Earlier this week Ward 6 had a Community Meeting on the Union Station Intermodal Transportation Center Feasibility Study. Union Station and the surrounding area has many exciting projects on the horizon. These include being a hub for the H Street NE Streetcar, a potential move of the Greyhound station to Union Station, a possible Blue Line reroute, and a 3.0 million square foot mixed-use development concept to be built above the existing rail yard called Burnham Place.
The study itself focuses on:
- Baseline Transportation Improvement Studies
- New Rail Passenger Concourse
- Upgraded Amtrak passenger concourse
- Improved Emergency Access & Egress
- Improvements to the Existing Rail Concourse
- Tour Bus & Commuter Parking Accommodations
- Streetcar Integration
- Pedestrian Tunnel from Union Station to 1st Street, NE
- New Metrorail Entrance from the H Street Bridge
- Baseline Environmental Requirements Study
David Alpert of GreaterGreaterWashington attended the meeting and posted a recap on his blog. If this topic interests you I recommend visiting his site with frequency as he covers DC Mass transit issues in a very detailed and comprehensive manner.
A reader asked a question about Historic districts in the comment section of yesterday’s post on the ANC 6C recommendation for 5th and Eye.
I dug around on the HistoricWashington yahoo group to find this map of historic properties in the Triangle. The map is attributed to Matthew Gilmore and you can visit his PDF by clicking through on the image below.
According to the map the historic properties are both to the north (5th & K) and the adjacent to the east (Eye St) to the property at 5th and Eye (463 I St NW) that the ODMPED has the RFP on. Among other properties this includes the old Capital Automotive Building (443 I St NW), Subway Liquors (500 K St NW) and the Louis Rogue gentlemen’s club (476 K St NW).
If anyone has any knowledge they can share about the Historic rules that might apply to these properties please share your thoughts? Will developers have to keep the facade of these buildings and build over them? If so, does the new structure have to be setback 20 ft? Are there other rules?
Cary Silverman, MVSNA president and candidate for the Ward 2 council seat, recently organized a meeting with city government officials including Council Member Tommy Wells (D-Ward 6); Sarah Latterner, Director of the Mayor’s Office of Community Relations and Services; Jason Turner, Chief of Planning and Capital Projects for the Department of Parks and Recreation; and concerned residents of the Sonata condominium and the Mount Vernon area to discuss maintenance and renovation of a dilapidated and forgotten park at 2nd Street and Massachusetts Avenue NW.
Read more about the meeting on Cary’s blog. Seems to be some well thought out action items for city officials and residents to reclaim and beautify this park. These items include not only funding for improvements but also giving the park a name to foster ownership. This seemed to come together very quickly after the Spring parks cleanup MVSNA and the CID organized in later April.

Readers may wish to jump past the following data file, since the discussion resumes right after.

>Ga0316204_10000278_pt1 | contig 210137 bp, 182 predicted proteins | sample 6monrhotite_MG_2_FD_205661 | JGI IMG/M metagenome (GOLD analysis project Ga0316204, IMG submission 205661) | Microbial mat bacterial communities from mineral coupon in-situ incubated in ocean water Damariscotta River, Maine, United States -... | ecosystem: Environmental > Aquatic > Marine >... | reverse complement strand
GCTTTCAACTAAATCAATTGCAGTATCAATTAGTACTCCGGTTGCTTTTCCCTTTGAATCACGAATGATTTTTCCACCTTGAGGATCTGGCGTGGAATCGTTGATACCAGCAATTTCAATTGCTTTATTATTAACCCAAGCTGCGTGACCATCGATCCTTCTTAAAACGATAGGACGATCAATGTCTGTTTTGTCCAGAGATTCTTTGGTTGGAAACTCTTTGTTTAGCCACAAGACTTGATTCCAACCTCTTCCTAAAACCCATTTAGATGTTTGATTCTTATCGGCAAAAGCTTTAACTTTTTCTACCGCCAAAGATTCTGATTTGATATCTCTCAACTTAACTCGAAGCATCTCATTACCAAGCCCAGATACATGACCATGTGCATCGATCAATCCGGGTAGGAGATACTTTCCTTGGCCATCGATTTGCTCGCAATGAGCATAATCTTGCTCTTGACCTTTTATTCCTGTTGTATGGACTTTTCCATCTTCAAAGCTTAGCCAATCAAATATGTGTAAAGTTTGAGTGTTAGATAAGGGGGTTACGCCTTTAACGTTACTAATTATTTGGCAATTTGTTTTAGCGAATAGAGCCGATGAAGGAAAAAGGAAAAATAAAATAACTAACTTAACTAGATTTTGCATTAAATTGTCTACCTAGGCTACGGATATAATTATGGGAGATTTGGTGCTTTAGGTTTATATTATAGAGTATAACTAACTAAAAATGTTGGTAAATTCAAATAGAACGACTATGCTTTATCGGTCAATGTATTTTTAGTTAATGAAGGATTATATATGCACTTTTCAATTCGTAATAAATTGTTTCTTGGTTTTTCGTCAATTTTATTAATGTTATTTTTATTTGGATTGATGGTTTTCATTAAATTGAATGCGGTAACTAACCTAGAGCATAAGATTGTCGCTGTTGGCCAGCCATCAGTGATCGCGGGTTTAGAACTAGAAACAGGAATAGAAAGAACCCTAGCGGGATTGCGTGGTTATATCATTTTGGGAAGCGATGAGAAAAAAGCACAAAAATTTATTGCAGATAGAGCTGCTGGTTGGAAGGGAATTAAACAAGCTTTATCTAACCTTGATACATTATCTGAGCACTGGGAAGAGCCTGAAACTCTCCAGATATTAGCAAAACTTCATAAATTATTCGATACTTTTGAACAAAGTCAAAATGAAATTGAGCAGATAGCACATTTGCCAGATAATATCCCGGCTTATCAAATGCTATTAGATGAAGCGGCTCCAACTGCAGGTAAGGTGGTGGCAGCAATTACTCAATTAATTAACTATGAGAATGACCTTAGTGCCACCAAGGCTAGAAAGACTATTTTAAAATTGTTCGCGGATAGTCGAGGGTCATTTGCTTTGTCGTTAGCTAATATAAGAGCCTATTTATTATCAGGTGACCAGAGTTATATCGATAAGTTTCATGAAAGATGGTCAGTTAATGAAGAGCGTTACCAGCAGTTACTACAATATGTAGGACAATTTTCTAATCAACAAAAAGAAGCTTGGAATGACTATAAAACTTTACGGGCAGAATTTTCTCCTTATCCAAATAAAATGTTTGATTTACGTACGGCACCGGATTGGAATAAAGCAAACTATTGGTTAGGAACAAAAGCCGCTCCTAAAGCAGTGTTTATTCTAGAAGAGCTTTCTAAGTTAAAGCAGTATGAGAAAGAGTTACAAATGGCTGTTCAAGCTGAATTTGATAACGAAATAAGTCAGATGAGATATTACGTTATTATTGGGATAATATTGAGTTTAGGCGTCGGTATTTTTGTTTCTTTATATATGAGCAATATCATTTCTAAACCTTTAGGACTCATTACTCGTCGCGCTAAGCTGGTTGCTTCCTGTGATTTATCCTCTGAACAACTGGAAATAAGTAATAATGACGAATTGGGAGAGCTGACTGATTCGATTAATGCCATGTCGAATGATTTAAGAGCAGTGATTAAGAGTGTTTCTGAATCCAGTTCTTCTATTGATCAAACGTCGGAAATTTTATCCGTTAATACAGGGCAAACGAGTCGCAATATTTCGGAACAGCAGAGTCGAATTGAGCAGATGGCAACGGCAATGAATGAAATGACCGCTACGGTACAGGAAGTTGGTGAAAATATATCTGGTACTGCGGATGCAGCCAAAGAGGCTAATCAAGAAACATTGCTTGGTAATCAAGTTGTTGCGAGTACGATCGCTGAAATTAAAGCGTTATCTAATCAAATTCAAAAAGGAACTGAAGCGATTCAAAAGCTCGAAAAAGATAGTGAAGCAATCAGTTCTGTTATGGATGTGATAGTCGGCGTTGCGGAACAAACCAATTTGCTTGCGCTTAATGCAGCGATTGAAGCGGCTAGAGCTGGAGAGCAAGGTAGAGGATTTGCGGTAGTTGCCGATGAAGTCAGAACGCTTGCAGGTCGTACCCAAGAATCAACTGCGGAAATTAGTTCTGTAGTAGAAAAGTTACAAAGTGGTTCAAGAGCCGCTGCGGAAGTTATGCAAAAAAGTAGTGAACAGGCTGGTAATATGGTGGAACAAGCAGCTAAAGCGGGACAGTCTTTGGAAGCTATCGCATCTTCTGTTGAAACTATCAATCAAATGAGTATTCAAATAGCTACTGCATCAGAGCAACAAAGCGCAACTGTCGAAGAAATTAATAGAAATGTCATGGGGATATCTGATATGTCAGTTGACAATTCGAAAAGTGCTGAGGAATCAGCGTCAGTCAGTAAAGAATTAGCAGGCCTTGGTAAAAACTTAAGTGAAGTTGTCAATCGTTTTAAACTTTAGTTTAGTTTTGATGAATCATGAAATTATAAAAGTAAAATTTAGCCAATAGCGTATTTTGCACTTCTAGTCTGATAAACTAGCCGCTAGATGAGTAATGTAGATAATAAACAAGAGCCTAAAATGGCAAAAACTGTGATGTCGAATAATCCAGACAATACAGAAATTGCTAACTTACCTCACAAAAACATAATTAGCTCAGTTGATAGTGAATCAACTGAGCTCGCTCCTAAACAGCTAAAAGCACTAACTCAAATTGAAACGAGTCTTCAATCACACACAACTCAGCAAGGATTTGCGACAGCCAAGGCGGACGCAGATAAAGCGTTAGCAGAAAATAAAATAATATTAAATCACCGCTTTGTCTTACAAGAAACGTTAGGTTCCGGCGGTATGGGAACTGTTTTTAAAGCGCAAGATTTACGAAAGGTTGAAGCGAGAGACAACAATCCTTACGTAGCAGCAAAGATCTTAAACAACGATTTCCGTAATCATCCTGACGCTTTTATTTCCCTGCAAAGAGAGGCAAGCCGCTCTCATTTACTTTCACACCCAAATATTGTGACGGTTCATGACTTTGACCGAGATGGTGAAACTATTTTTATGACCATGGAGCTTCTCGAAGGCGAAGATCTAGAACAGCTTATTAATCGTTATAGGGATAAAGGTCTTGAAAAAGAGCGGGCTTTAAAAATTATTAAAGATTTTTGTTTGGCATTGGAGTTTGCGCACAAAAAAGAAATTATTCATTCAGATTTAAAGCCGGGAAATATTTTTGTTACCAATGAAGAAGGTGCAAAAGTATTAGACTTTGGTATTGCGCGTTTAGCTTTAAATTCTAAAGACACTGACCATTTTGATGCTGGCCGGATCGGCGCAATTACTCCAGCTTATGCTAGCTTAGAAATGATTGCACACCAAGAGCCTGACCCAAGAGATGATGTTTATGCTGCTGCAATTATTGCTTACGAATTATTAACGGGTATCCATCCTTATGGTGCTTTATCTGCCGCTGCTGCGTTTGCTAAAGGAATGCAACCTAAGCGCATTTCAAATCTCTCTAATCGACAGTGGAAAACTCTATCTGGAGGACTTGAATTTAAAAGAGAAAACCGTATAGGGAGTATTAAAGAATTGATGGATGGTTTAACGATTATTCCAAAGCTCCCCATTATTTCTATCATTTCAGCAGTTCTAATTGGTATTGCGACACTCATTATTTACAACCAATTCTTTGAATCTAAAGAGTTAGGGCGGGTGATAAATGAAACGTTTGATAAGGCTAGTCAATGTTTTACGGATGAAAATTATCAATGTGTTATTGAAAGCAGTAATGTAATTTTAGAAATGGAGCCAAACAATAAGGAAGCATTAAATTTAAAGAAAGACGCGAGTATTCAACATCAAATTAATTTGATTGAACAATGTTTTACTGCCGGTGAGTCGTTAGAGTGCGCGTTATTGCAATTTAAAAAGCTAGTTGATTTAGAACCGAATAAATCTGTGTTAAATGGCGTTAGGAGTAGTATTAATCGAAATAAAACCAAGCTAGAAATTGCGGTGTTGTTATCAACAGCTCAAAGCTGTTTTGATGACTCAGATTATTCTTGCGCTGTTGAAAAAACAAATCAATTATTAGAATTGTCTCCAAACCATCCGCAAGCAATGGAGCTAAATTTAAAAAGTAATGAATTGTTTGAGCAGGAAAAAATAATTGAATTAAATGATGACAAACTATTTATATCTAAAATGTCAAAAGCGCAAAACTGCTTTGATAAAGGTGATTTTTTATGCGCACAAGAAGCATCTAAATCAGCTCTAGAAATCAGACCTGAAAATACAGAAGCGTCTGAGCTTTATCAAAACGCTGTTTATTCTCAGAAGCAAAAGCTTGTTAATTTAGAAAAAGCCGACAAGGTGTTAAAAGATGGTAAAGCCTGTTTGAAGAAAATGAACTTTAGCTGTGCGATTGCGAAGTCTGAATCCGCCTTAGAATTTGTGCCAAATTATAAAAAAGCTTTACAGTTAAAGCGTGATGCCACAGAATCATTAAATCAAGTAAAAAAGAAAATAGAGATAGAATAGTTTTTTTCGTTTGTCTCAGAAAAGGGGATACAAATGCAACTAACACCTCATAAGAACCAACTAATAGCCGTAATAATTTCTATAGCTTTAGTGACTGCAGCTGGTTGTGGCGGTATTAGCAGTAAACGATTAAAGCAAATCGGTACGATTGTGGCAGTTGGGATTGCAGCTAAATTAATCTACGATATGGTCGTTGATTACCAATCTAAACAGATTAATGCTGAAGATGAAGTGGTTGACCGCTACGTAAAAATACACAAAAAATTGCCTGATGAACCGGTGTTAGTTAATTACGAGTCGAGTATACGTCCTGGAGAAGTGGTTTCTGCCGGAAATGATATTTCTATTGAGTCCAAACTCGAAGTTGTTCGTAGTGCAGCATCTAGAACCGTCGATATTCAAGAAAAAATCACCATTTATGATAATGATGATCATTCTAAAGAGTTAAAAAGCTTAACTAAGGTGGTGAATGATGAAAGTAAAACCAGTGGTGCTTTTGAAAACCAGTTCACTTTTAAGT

Last night ANC 6C held a special meeting to further discuss the 5th and I development proposals. Attendees included the full set of 6C commissioners, Clint Jackson from the Office of the Deputy Mayor for Planning and Economic Development (ODMPED), community residents and some members of the development team also attended merely to silently take in feedback.
Upon entry to the meeting each attendee was provided printed documents of the commission’s analysis and recommendation. The commissioners briefly explained what the documents represented, why they decided to have this special meeting two weeks after initially discussing the topic, and how the meeting would proceed.
Clint Jackson from ODMPED was then given the floor to explain how the recommendation from ANC 6C would be used in his departments decision. Basically the commission and community members are given most of the details of these proposals but not every detail is public. Jackson explained that companies would not compete in this manner if items like detailed financials of bids were publicly disclosed. Therefore ODMPED will give great weight to the feedback of the ANC but will use all the information at their disposal, including that which is not publicly shared, to select a proposal.
The commission then opened the floor to residents to share their points of view. While I lost count of the number of residents who took the microphone it was in the double digits and about 80% 555 Mass residents. I was pleasantly surprised that every resident who spoke agreed that the The Arts at 5th and Eye (Donohoe/Holland) was the best fit for the community. I had expected that some would prefer I5/Potomac due to the lure of a Tryst-like cafe, artist studios and to avoid having any kind of club in the neighborhood. However residents were lockstep in feeling the # 1 priority was to make 5th Street a vibrant and safe place. People were very vocal that they wanted to feel safe near their building and safe during walks to the Safeway and other future amenities at City Vista. Consensus was that, while I5/Potomac is an acceptable proposal, the Donohoe/Holland vision to expand the project up to K Street would have the greatest potential positive impact.